ILNews

Death row inmate denied relief by 7th Circuit

Back to TopCommentsE-mailPrintBookmark and Share

An Arkansas man on death row in Indiana for killing a woman in Texas nearly 20 years ago was unable to convince the 7th Circuit Court of Appeals that he should not be put to death. Bruce Carneil Webster argues he is mentally retarded and has new evidence that would affect his sentence.

There is no question that Webster is guilty of killing the woman in 1994, the court opinion states, but Webster claims that Social Security Administration records his current legal team acquired could have changed the outcome of his trial. He applied for the benefits before the crime was committed, and it shows that Webster scored under 60 on an IQ test. Webster had presented other evidence at his trial that he is mentally retarded, but the prosecutor presented evidence that Webster is not retarded and trying to use the diagnosis to get out of the death penalty.

Webster originally sought relief in the Fifth Circuit Court of Appeals under 28 U.S.C. Section 2255, but they were denied. He then sought collateral relief under Section 2241 in federal court in Terre Haute, where he is incarcerated. Judge William Lawrence of the Southern District of Indiana denied his petition, finding it is blocked by Section 2255(e). Lawrence found Webster’s own failure to present the SSA evidence does not demonstrate statutory inadequacy or ineffectiveness.

“We agree with that conclusion. Taken in the light most favorable to Webster – which is to say, on the assumption that the evidence is “newly discovered” and might have affected the jury’s evaluation — the arguments now presented tend to impugn the effectiveness of Webster’s former lawyers but not of §2255. The trial, the direct appeal, and the proceeding under §2255 offered opportunities to use the evidence that Webster now seeks to present. That Webster’s legal team did not take (full) advantage of those opportunities does not demonstrate a flaw in the statute,” Judge Frank Easterbrook wrote in Bruce Carneil Webster v. John F. Caraway, Warden, United States Penitentiary, Terre Haute, 14-1049.

“No court of appeals has deemed §2255 ‘inadequate or ineffective’ just because counsel failed to take maximum advantage of the opportunity it extends. … Webster does not persuade us to change course,” he wrote.

Webster has long known of the “newly discovered” evidence, Easterbrook pointed out, and his trial lawyer knew about it, but appears he did not simply follow through on obtaining it. And the Social Security records would not facilitate a new line of defense, the judges held.
 

ADVERTISEMENT

Post a comment to this story

COMMENTS POLICY
We reserve the right to remove any post that we feel is obscene, profane, vulgar, racist, sexually explicit, abusive, or hateful.
 
You are legally responsible for what you post and your anonymity is not guaranteed.
 
Posts that insult, defame, threaten, harass or abuse other readers or people mentioned in Indiana Lawyer editorial content are also subject to removal. Please respect the privacy of individuals and refrain from posting personal information.
 
No solicitations, spamming or advertisements are allowed. Readers may post links to other informational websites that are relevant to the topic at hand, but please do not link to objectionable material.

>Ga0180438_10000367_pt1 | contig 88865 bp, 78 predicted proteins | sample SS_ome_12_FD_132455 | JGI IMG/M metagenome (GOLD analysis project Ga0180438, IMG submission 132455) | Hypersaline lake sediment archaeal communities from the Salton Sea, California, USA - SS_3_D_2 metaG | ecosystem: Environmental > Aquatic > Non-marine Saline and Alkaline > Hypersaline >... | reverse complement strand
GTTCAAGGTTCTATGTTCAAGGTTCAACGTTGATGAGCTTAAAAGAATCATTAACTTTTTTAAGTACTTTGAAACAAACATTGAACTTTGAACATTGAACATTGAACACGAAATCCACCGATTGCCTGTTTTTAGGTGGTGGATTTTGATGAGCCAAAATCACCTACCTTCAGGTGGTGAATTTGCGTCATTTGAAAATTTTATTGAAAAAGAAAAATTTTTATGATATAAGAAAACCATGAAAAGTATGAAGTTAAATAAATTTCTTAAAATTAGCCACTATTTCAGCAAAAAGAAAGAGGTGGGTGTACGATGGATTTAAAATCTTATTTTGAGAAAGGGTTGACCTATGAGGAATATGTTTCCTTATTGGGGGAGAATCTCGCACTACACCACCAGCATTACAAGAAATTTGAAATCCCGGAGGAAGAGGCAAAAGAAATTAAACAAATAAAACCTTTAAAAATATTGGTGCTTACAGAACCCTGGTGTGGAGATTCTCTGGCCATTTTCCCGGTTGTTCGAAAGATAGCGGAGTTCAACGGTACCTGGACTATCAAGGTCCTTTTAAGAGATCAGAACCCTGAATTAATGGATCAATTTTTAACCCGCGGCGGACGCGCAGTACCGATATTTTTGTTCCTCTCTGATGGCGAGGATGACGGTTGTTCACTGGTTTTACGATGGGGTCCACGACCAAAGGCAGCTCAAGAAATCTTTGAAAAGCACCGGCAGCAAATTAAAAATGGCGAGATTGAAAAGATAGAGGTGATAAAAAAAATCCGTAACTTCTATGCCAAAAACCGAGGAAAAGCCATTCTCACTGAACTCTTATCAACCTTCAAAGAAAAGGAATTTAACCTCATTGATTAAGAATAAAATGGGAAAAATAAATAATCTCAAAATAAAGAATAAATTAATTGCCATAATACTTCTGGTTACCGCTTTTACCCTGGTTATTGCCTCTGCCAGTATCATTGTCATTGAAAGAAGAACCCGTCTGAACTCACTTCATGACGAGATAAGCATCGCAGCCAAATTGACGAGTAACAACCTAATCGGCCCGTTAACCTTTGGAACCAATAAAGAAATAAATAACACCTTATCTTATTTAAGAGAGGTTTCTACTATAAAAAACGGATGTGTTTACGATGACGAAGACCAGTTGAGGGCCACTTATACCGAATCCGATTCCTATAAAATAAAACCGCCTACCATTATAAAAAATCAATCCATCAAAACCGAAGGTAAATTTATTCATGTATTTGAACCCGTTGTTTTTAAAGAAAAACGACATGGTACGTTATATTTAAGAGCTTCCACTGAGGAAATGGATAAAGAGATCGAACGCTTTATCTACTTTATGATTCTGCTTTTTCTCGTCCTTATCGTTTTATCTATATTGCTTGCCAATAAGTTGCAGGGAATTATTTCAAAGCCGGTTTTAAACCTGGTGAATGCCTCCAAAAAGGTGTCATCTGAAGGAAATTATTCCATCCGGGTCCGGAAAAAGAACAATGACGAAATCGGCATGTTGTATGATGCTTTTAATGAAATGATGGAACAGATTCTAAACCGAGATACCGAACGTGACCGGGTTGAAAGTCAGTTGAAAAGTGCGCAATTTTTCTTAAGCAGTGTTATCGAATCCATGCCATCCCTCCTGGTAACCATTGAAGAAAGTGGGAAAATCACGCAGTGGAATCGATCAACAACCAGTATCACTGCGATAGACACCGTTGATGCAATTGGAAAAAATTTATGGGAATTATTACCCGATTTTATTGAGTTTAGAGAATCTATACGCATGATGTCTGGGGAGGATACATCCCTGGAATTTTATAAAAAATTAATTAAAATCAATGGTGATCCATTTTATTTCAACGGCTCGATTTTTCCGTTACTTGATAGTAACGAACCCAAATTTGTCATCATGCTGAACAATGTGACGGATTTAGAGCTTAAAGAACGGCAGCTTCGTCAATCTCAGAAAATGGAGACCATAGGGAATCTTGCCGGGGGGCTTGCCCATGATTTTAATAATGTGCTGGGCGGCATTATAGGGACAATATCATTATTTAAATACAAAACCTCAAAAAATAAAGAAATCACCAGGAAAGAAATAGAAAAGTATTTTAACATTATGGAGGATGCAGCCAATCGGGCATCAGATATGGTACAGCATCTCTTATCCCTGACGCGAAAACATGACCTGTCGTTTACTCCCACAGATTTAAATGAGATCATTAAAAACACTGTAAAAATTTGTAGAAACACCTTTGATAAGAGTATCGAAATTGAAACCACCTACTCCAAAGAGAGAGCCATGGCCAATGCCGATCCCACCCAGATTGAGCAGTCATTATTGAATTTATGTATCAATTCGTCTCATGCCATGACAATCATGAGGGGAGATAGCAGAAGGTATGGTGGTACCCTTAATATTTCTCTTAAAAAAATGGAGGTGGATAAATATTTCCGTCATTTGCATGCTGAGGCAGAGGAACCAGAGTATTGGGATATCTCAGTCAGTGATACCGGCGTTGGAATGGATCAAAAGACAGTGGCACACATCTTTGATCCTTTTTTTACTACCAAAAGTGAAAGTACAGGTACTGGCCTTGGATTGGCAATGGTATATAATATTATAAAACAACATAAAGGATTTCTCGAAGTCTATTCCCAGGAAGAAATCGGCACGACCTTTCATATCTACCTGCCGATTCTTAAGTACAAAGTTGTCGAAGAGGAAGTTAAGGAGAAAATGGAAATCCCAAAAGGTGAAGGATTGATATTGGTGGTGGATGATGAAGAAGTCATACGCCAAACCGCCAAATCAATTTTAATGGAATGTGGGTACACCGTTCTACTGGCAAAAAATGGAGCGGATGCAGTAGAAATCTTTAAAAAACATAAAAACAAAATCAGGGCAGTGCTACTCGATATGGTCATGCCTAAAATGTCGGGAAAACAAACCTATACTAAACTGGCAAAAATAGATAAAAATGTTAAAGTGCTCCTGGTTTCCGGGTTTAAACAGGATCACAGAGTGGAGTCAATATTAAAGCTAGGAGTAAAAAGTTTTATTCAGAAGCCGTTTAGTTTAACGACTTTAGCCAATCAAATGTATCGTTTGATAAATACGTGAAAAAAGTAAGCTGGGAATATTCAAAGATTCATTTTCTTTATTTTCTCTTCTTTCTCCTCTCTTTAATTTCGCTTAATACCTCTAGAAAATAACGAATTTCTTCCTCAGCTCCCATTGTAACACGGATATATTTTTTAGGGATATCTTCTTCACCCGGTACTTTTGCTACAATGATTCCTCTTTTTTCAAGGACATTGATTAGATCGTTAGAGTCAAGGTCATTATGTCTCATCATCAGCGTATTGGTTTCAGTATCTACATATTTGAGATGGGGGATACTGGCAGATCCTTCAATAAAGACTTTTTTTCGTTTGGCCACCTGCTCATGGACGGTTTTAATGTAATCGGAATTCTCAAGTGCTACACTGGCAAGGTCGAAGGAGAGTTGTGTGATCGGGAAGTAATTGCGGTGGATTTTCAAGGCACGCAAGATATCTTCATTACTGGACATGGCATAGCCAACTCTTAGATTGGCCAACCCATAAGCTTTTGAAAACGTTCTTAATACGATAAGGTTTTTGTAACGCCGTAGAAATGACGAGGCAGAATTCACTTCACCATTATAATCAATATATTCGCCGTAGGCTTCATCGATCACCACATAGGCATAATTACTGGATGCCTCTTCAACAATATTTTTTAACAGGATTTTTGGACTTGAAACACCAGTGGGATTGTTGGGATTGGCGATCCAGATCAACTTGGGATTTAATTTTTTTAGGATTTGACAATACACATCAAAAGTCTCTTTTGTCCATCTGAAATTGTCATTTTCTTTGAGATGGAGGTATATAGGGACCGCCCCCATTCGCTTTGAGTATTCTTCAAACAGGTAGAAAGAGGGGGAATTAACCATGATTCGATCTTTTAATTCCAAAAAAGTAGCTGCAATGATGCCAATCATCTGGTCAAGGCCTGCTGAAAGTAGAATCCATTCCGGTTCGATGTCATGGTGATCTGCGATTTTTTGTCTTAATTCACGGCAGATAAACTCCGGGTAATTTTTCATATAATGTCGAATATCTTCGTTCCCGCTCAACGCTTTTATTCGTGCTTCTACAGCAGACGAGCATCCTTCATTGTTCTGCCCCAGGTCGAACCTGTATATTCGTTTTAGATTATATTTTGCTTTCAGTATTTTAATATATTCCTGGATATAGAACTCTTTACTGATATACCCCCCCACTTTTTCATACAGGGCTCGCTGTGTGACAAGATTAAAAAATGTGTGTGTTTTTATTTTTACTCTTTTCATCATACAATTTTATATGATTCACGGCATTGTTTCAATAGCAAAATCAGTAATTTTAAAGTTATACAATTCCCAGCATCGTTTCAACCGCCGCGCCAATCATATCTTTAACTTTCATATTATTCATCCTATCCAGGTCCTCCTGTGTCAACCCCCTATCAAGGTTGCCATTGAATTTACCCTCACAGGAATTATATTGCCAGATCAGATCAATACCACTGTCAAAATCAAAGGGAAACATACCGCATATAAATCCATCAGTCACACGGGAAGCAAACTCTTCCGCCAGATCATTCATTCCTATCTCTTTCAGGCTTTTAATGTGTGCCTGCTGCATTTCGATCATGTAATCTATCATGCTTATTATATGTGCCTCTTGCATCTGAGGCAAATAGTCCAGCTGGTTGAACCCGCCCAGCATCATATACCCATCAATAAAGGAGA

We may remove messages that are unrelated to the topic, encourage illegal activity, use all capital letters or are unreadable.
 

Messages that are flagged by readers as objectionable will be reviewed and may or may not be removed. Please do not flag a post simply because you disagree with it.

Sponsored by
ADVERTISEMENT
Subscribe to Indiana Lawyer
  1. Thank you, John Smith, for pointing out a needed correction. The article has been revised.

  2. The "National institute for Justice" is an agency for the Dept of Justice. That is not the law firm you are talking about in this article. The "institute for justice" is a public interest law firm. http://ij.org/ thanks for interesting article however

  3. I would like to try to find a lawyer as soon possible I've had my money stolen off of my bank card driver pressed charges and I try to get the information they need it and a Social Security board is just give me a hold up a run around for no reason and now it think it might be too late cuz its been over a year I believe and I can't get the right information they need because they keep giving me the runaroundwhat should I do about that

  4. It is wonderful that Indiana DOC is making some truly admirable and positive changes. People with serious mental illness, intellectual disability or developmental disability will benefit from these changes. It will be much better if people can get some help and resources that promote their health and growth than if they suffer alone. If people experience positive growth or healing of their health issues, they may be less likely to do the things that caused them to come to prison in the first place. This will be of benefit for everyone. I am also so happy that Indiana DOC added correctional personnel and mental health staffing. These are tough issues to work with. There should be adequate staffing in prisons so correctional officers and other staff are able to do the kind of work they really want to do-helping people grow and change-rather than just trying to manage chaos. Correctional officers and other staff deserve this. It would be great to see increased mental health services and services for people with intellectual or developmental disabilities in the community so that fewer people will have to receive help and support in prisons. Community services would like be less expensive, inherently less demeaning and just a whole lot better for everyone.

  5. Can I get this form on line,if not where can I obtain one. I am eligible.

ADVERTISEMENT